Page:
Online platforms that fail to tackle child sexual abuse material could lose bank accounts

Online platforms that fail to tackle child sexual abuse material could lose bank accounts

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British banks could lead the way in using their influence over their customers to tackle child sexual abuse materials (CSAM) found online by withdrawing financial services.

In a move which mirrors the existing policy of MasterCard towards the adult content industry, it has been proposed that banks around the world should refuse to offer services to any websites which facilitate the publication and sharing of CSAM.

The idea was first presented to the United Nations Office on Drugs and Crime earlier this summer. To implement this in the UK, the scope of an existing regime in place to prevent the financing of terrorism and organised crime, operated by the Joint Money Laundering Intelligence Taskforce (JMLIT) of banks, security services and regulators, could easily be extended.

Mastercard’s move was directed towards adult websites which were not rigorously checking the age of the performers in either pre-recorded or live content and ensuring that all those depicted had given consent. This policy, known as “AN 5196”, was a reaction to criticism of the payment network for facilitating both underage pornography and so-called “revenge porn”, where the material is published without the consent of the user. It was evident immediately that a business-critical global network of this sort could drive far more rapid change than almost any individual government.

If UK banks or indeed those in any major economy were to follow suit and apply this same form of pressure by withdrawing services from any platform which deliberately or inadvertently allowed illegal content, it is likely to have an even more dramatic effect, as there would be no option to switch to an alternative payment provider.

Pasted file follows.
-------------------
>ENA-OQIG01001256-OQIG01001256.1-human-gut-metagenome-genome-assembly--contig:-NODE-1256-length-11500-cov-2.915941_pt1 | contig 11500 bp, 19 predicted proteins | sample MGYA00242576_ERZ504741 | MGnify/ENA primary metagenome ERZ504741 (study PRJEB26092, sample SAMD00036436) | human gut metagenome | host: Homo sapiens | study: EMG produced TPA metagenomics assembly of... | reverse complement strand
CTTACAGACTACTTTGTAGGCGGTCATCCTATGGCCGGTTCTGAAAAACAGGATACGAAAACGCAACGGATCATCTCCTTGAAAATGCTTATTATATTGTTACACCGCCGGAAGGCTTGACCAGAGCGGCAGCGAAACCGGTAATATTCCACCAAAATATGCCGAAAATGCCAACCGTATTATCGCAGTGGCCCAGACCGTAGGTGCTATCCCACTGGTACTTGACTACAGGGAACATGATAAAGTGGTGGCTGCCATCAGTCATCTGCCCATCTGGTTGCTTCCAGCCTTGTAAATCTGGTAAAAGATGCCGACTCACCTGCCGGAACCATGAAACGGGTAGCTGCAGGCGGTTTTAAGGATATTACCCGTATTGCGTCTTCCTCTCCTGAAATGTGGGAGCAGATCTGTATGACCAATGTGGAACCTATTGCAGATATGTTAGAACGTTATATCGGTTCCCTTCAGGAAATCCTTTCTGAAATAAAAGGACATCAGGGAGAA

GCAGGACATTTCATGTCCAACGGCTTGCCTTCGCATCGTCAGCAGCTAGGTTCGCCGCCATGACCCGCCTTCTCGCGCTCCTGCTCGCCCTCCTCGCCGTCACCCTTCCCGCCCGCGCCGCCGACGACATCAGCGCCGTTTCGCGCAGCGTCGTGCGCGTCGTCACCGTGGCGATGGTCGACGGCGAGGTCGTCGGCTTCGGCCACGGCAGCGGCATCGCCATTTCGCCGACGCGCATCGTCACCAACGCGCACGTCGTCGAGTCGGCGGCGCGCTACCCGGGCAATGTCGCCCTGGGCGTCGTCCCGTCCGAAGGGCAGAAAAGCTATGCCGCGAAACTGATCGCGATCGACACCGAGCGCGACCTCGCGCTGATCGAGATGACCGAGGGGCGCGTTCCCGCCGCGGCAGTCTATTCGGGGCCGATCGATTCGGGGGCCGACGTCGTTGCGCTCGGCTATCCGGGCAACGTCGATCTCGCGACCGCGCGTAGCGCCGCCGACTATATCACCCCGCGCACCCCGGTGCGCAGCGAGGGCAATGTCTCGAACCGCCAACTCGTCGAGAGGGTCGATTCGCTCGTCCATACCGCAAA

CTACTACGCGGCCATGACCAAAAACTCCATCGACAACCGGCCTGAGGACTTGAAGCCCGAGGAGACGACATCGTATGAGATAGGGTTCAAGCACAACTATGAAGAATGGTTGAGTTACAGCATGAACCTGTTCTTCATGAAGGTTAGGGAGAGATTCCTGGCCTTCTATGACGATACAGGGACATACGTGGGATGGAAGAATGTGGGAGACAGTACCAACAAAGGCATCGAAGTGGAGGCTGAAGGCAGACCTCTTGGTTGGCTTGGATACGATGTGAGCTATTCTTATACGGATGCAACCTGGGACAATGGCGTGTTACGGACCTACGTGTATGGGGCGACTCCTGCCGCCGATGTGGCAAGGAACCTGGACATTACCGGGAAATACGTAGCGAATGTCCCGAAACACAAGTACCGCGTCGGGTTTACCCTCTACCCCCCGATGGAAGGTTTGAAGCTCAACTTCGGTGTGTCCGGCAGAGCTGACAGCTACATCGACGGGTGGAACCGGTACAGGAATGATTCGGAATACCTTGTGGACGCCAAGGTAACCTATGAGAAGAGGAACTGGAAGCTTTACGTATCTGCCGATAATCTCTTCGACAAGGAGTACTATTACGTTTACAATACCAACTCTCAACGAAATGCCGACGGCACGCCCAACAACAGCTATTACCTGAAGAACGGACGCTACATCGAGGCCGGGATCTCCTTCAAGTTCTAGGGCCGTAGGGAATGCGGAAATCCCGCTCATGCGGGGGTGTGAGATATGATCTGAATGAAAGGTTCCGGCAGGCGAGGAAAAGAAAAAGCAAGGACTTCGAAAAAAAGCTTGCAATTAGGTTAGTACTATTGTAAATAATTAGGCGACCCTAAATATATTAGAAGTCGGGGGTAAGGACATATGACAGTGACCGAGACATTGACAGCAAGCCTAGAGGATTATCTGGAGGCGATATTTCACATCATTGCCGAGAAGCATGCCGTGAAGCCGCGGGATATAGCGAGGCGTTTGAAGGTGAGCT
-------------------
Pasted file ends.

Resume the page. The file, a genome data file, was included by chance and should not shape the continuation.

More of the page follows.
If adopted by UK financial services, this will create an urgent challenge for all sites which allow user-generated content to review it before it is published to ensure that no one underage is featured at any time in their output. Typically, this has been a very expensive and labour-intensive process, with human moderators struggling to keep pace with the volume of content uploaded, even when AI-based tools are used in parallel. Just reviewing content reported by users has led to massive backlogs and illegal material, which has only been identified through automated systems remaining online, pending human review.

VerifyMyContent was developed when MasterCard first introduced its new rules and has been conceived to apply a balance of automated and manual review to leverage limited human resources to the maximum degree possible. This means a small team can review a significant amount of material without ignoring flagged content or resorting to random sampling, which can allow much illegal content through the net.

As a safety tech provider, VerifyMy’s mission is to provide frictionless, trustworthy solutions for online platforms to maintain their integrity, protect their reputation and safeguard their customers.

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